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The company is owned by Bernard and Brenda Buster, and their nephew Josh Buster is also an integral part of the business. Over the years, the family has hosted architects from across the country, as well as installers, fellow stone suppliers and full study tours. It is also active at trade events around the country, and Bernard Buster is the current President of the Building Stone Institute.
Quarrying activity on the site dates back to the 1800s, with remnants of an old railway towards the southern end of the property. A total of 173 acres of land is permitted for quarrying, and areas that have been exhausted are then backfilled. “If you go back 260 million years ago, this was all sand dunes,” Bernard Buster said.
Lyons Sandstone currently has a total of 36 employees, many of whom are H-2B workers that are given an opportunity to work in the U.S. The quarry can operate year round, depending on conditions, and the company usually has a crew of 10 to 12 workers in the winter.
At the time of Stone World’s visit to the site, the company was working two separate areas — a principal area and another being explored for future full-scale extraction. “Right now, the quarry has gotten into a section with bigger, thicker blocks than usual,” Josh Buster said.
" It can sometimes be hard to get people to understand the natural characteristics of sandstone "
-- Bernard Buster, founder of Lyons Sandstone
The quarrying process relies heavily on the natural splits that are inherent in the striated material. “You literally split pieces apart by getting in between them like you are separating two frozen pieces of sliced bread,” explained Brenda Buster.
These natural breaks in the stone are exploited in a number of ways, including large-scale machinery, a hydraulic plug-and-feathering method and hand-splitting with a sledgehammer and wedge. “It can be a labor-intensive process,” Josh Buster said. “But at the same time, you need to have an eye for stone and know where to extract when it comes to untapped areas. We’ve been fortunate to have some very good people here.”
In addition to the traditional rust-colored sandstone, the top layers of the quarry yield a material referred to as “Bluetop” because of the bluish tones mixed in with the rust. These are generally larger blocks used for retaining walls, landscaping and benches. “The top 6 to 8 feet of the quarry is often Bluetop, and it won’t split,” Josh Buster said. “Further down, the striated material is easier to split.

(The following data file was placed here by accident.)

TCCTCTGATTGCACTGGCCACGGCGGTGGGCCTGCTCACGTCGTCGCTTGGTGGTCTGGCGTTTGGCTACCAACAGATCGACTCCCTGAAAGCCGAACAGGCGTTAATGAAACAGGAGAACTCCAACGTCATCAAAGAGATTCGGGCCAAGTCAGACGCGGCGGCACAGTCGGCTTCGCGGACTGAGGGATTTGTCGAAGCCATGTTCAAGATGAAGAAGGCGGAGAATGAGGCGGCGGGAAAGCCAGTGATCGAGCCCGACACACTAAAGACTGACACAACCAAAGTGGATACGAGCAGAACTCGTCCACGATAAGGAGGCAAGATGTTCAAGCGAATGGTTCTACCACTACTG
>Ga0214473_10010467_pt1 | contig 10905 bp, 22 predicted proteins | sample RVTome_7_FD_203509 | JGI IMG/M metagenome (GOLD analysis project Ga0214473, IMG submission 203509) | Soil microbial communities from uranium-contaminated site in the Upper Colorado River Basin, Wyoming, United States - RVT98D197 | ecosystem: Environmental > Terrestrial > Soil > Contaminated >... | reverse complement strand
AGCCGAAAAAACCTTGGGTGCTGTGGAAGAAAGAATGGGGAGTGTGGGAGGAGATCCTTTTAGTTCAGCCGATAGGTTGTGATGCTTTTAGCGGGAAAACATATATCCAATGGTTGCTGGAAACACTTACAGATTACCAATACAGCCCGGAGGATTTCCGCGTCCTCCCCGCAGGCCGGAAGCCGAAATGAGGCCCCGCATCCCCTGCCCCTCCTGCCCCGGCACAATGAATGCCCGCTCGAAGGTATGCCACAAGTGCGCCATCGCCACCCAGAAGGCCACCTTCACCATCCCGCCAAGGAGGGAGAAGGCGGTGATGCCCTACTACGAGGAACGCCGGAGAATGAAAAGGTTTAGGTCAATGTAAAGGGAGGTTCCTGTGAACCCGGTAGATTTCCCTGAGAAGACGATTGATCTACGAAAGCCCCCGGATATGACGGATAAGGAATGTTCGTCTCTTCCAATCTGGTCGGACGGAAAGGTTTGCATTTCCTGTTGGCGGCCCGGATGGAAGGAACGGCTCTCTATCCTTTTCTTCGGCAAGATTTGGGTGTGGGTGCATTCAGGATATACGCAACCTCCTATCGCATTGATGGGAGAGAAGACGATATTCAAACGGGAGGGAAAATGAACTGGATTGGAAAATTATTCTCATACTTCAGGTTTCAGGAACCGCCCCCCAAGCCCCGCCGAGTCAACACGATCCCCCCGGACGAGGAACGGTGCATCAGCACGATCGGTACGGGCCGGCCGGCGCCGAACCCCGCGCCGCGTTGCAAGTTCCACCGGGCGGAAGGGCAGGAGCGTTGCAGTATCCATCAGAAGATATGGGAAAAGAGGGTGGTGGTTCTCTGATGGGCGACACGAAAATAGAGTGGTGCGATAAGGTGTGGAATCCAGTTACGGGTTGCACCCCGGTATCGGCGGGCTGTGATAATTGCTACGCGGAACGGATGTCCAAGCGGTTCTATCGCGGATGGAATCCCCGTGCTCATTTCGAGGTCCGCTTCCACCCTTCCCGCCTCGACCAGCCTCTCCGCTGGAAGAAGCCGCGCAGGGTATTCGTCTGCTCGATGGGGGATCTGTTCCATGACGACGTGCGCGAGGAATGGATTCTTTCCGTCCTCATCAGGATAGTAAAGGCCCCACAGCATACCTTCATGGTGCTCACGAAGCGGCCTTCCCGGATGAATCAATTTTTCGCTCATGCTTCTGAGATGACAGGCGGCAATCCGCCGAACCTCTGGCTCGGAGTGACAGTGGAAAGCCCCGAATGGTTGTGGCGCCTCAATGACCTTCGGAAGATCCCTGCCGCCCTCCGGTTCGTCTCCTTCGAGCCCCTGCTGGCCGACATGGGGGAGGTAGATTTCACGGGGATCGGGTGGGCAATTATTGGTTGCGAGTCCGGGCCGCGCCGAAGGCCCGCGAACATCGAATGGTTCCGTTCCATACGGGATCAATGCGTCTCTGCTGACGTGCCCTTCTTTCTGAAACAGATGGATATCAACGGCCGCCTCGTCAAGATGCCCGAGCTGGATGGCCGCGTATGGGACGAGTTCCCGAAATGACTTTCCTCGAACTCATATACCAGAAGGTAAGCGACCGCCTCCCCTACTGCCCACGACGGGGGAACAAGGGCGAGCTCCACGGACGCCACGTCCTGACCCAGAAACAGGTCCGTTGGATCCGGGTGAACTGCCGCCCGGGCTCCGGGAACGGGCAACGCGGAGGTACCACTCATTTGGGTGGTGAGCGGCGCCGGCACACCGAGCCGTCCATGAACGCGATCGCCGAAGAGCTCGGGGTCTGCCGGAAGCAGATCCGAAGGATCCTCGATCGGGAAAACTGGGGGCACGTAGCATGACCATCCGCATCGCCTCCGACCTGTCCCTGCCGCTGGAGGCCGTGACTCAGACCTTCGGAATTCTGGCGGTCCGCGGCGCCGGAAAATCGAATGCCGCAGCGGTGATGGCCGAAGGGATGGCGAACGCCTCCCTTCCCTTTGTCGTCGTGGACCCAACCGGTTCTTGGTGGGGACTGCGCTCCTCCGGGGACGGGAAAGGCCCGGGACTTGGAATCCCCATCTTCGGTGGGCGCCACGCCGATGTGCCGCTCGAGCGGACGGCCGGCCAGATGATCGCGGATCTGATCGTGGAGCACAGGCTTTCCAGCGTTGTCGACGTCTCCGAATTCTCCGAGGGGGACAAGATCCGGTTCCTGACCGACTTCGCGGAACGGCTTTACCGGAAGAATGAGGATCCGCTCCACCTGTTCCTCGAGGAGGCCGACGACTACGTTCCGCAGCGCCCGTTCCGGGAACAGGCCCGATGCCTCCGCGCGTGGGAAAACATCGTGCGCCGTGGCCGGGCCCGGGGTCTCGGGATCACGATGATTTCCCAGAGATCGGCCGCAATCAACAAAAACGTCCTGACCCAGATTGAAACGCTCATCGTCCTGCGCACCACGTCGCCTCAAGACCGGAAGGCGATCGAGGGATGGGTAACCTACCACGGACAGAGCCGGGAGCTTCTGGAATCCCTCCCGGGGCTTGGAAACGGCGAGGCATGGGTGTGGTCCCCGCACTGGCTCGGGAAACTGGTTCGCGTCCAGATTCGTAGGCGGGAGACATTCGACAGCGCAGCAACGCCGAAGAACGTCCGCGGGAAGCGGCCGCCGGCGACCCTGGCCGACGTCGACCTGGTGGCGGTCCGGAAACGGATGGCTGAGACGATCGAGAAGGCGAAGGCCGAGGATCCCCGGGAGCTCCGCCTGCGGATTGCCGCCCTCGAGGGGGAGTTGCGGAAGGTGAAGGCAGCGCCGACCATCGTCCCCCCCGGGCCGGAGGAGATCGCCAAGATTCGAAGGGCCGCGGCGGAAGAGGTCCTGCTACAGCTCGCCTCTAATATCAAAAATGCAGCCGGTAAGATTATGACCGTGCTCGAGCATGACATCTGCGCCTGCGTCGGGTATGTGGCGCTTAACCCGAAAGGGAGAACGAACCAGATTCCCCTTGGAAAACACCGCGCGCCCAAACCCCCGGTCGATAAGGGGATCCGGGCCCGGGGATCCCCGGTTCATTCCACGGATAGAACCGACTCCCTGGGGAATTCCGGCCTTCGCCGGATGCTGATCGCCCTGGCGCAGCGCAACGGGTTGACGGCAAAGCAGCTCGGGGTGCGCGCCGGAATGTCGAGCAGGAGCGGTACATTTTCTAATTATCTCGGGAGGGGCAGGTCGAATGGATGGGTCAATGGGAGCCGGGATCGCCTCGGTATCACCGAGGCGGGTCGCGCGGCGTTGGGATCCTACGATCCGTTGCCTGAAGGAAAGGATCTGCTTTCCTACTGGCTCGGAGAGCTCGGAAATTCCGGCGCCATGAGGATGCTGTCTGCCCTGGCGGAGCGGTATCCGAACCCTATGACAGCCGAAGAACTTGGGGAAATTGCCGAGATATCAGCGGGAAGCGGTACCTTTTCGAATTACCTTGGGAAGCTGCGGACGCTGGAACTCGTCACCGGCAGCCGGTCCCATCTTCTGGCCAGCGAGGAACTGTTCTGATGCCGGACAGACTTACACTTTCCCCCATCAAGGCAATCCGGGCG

Similar to the quarrying process, the methods for processing Colorado Red sandstone are labor intensive and also require skill and experience among the workers. Large slabs of stone are split by hand, and equipment also includes four splitters from Cee-Jay Tool as well as a bridge saw.
Among landscape materials, Lyons Sandstone offers steppers, flagstone and other paving products. Random flagstone is one of the most common and most efficient uses of Colorado Red sandstone, and it is used for patios, walkways and as stepping stones, among other applications. Typically, stones measuring 1¼ to 2¼ thick are used for pedestrian areas, and thinner material can be used when set over concrete.
“It is also fundamentally durable, so we emphasize using the natural-cleft finish,” Bernard Buster said. “You always need to have a plus-or-minus tolerance on the finish of around ¼ inch because it depends on the natural split of the rock. For something like a pool coping, we would recommend a sawn and waterjet finish.”
Architectural products include stone for masonry projects, “strip stone” and sawn panels. Wall stones and veneers are often used either as a wall cover or to build an entire wall. The company’s 2- and 4-inch veneer can be used to enhance a structural wall, as a wainscot or cover an entire building. Wall stones are wider and can be used to construct stand-alone landscaping walls or planters. Both can be installed to achieve similar looks.
In addition to random-shaped materials, the company offers square and rectangular stones, which can be an alternative to Ashlar veneer on a building. Colorado Red flagstone can be “Snap Cut” on the guillotine splitters or “Sawn” using the bridge saw.
Projects using Colorado Red sandstone include government facilities, commercial buildings, parks and other landscape applications.
Lyons Sandstone has also become a specialist in creating furnishings in Colorado Red sandstone. These include tables ranging from 20 to 42 inches in height, benches with eight different leg options and seven different top options and custom-designed furnishings.
For the Buster family, no matter what the finished product is, the goal is to make sure the right approach is taken for each application — and that requires constant education and dialogue with end users.
“It can sometimes be hard to get people to understand the natural characteristics of sandstone,” Bernard Buster said. “For so many people, their concept of stone is the block quarry. We get specifications saying to sandblast and thermal-finish the material. Why would you do that to our stone? The natural-cleft finish is already slip-resistant, and that’s the lowest cost.”
Editor’s note: After Stone World’s visit to Lyons Sandstone, the region was devastated by flooding in early September of 2013. The Buster family released the following statement: “The community of Lyons was very hard hit by the recent flooding in Colorado. While Lyons Sandstone itself was largely spared, the Buster Family Ranch had considerable damage, and more importantly, the roads in and out of Lyons and our location were destroyed. This will have a temporary impact on our ability to ship material, but we expect to be back to full operation in a comparatively short time and come out of this in a stronger position in the marketplace.”